Indonesia is rarely mentioned in the same breath as the so-called BRIC economies that investors and exporters eye with envy. Yet the country is home to the world’s fourth-largest population, at 237 million, trailing only two of the BRIC countries, China and India, and the United States. Its economy grew 4.5% last year, the third-highest among the Group of 20 economies, and the momentum carried over into 2010, with first-quarter growth of 5.1% annualized followed by a 6.5% expansion for the April-to-June period. And, according to the International Monetary Fund, Indonesia was the only G20 country to lower its ratio of debt to gross domestic product during the financial crisis. “It certainly has the size that you would think it should be among the BRICs,” said Robert Simmons, chief representative for Export Development Canada in southeast Asia. “But it has never quite lived up to its potential.”
That may be about to change in the coming years. In its recent forecast on the Far East, CLSA Asia-Pacific Markets said Indonesia would be the region’s “outperformer” over the next two years when the global economy is expected to cool down in the post-stimulus era. It anticipates Indonesian GDP to expand 5.6% next year and 5.4% in 2012.
“Indonesia has a large domestic economy and favourable demographics with an expanding young and middle-class population,” said Anthony Nafte, CLSA senior economist. Foreign capital has flowed into the economy, with net foreign direct investment estimated at US$2.9-billion for the first six months of 2010– on track, Mr. Nafte said, to beating the previous annual high of US$5.3-billion in 2005. The main stock market in Jakarta has reached myriad highs in recent weeks, and investors hold a record amount of Indonesian bonds.
Long term, observers say, the $617-billion economy is going to be a place Canadian businesses want to tap as it looks to diversify from its historical reliance on the United States, which is undergoing a wrenching multi-year restructuring. Traditionally, commodities such as potash, used in fertilizer, were the leading Canadian exports to Indonesia. But Mr. Simmons said there’s an evolution afoot that Canadian firms could capitalize on. Engineering firms such as SNC-Lavalin and Stantec could tap into the myriad infrastructure projects likely to pop up, while technology companies can provide products required to get the country “wired,” so to speak.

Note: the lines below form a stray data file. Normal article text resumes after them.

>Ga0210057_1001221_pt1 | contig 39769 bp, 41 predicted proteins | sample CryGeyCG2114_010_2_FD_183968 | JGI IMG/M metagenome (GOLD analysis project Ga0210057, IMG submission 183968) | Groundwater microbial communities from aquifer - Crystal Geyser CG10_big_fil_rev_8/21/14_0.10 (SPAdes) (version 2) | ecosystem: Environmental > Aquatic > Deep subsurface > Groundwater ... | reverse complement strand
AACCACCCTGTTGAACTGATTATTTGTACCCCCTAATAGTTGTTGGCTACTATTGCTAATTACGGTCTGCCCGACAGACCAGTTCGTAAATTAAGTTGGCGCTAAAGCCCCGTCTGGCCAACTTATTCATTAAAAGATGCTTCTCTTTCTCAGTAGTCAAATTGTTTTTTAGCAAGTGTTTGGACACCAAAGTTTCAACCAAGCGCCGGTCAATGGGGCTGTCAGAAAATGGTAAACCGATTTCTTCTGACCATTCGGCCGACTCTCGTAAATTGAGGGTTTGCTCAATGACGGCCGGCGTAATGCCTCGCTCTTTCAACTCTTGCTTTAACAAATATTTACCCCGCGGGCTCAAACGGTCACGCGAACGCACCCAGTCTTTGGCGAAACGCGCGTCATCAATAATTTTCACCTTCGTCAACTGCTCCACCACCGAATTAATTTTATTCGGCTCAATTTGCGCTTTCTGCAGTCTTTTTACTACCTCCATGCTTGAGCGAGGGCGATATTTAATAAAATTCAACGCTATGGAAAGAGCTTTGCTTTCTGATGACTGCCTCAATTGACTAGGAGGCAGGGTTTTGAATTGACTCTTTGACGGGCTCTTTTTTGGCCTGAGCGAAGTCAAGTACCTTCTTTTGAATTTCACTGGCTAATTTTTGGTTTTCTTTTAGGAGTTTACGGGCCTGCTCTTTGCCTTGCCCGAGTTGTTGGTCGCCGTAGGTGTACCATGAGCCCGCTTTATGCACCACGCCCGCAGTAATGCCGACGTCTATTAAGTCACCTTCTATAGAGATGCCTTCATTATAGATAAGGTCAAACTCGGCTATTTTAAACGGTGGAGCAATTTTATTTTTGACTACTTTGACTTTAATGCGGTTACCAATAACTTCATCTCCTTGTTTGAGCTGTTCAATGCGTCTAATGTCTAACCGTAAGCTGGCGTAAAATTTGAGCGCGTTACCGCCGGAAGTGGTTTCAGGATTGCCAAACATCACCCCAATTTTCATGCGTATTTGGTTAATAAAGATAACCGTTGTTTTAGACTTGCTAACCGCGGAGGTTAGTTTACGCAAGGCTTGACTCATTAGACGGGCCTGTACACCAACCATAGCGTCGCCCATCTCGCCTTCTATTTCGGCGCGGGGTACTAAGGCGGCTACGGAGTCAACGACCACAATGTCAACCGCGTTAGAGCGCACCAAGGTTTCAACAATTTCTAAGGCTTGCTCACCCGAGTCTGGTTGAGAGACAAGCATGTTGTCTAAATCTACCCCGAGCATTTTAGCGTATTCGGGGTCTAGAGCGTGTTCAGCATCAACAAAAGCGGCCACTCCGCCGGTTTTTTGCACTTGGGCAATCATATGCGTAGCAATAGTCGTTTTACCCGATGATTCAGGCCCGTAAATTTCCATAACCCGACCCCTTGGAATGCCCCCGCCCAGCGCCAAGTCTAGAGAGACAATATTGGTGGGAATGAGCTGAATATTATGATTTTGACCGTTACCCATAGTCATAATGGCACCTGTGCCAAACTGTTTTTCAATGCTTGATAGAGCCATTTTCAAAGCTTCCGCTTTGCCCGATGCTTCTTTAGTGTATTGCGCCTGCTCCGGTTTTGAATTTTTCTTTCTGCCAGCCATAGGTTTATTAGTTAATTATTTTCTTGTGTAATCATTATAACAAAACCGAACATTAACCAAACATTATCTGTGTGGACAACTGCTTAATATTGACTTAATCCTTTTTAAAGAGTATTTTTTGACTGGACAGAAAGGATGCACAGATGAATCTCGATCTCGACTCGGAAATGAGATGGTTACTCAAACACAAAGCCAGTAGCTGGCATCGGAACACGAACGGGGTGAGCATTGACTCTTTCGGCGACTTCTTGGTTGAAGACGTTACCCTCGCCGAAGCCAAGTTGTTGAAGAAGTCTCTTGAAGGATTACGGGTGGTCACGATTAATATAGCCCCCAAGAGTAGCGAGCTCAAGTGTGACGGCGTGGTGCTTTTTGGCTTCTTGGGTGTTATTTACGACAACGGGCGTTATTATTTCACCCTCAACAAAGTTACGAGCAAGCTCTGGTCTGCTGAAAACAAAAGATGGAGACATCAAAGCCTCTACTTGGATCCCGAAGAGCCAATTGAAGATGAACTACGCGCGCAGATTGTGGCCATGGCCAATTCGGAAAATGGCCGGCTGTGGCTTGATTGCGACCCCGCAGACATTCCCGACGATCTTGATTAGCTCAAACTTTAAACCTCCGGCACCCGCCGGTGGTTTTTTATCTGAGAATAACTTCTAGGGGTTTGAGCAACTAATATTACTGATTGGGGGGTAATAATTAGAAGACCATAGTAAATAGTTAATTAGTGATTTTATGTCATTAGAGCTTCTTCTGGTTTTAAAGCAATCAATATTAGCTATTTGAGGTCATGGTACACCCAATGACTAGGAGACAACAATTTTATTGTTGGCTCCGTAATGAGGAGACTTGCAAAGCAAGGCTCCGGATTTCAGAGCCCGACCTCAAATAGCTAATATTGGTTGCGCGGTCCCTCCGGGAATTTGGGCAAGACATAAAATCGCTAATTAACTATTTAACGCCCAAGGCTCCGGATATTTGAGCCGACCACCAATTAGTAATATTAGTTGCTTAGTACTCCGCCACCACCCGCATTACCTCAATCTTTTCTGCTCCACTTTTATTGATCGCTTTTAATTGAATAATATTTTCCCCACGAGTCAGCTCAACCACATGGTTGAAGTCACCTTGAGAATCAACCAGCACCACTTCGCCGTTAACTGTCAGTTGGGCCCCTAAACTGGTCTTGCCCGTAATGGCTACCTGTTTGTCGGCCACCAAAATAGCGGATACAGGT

Plus, analysts add, wage pressures in China and political risk in Thailand provide Indonesia a chance to expand its manufacturing sector.
Policymakers in the largely Muslim country have worked hard to position Indonesia for growth, especially given how far it fell just over a decade ago. Indonesia’s economy contracted more than 13% in 1998, making it the country that bore the biggest brunt of the Asian currency crisis. Banks collapsed, and millions were thrown into poverty. Exacerbating matters was the political instability, sparked by the fall of the Suharto dictatorship.
Indonesia’s transition to full-fledged democracy has taken time, but is bearing fruit. President Susilo Bambang Yudhoyono, or SBY, was re-elected for a second term in 2009, and is credited with implementing key economic reforms that make the country more attractive to foreign investors. Devolution of power and revenue sources from Jakarta to the regions has allowed for a more equitable transfer of wealth through the country, as opposed to being concentrated in the capital.
The country’s finance minister has said he wants Indonesia to obtain an investment grade rating, in an effort to attract even more capital — capital that is desperately needed to upgrade the country’s feeble infrastructure. “Attracting investment for infrastructure has been problematic in the past,” said Mr. Simmons of EDC.
In a recent report, the Asian Development Bank said “inadequate and poor” quality of infrastructure was holding the country’s economy back. Among the drawbacks: one of the lowest road densities in southeast Asia; overstretched ports; and fragile electricity distribution. This is why Indonesia’s manufacturing sector has yet to take off with vigour, and the economy relies on commodities and agriculture.
CLSA noted, as well, that restrictive labour regulations, lack of confidence in the legal system and perceptions that corruption remains rife are issues SBY has yet to fully address — and doing so would further entice businesses looking to expand in Indonesia and broaden their revenue base.
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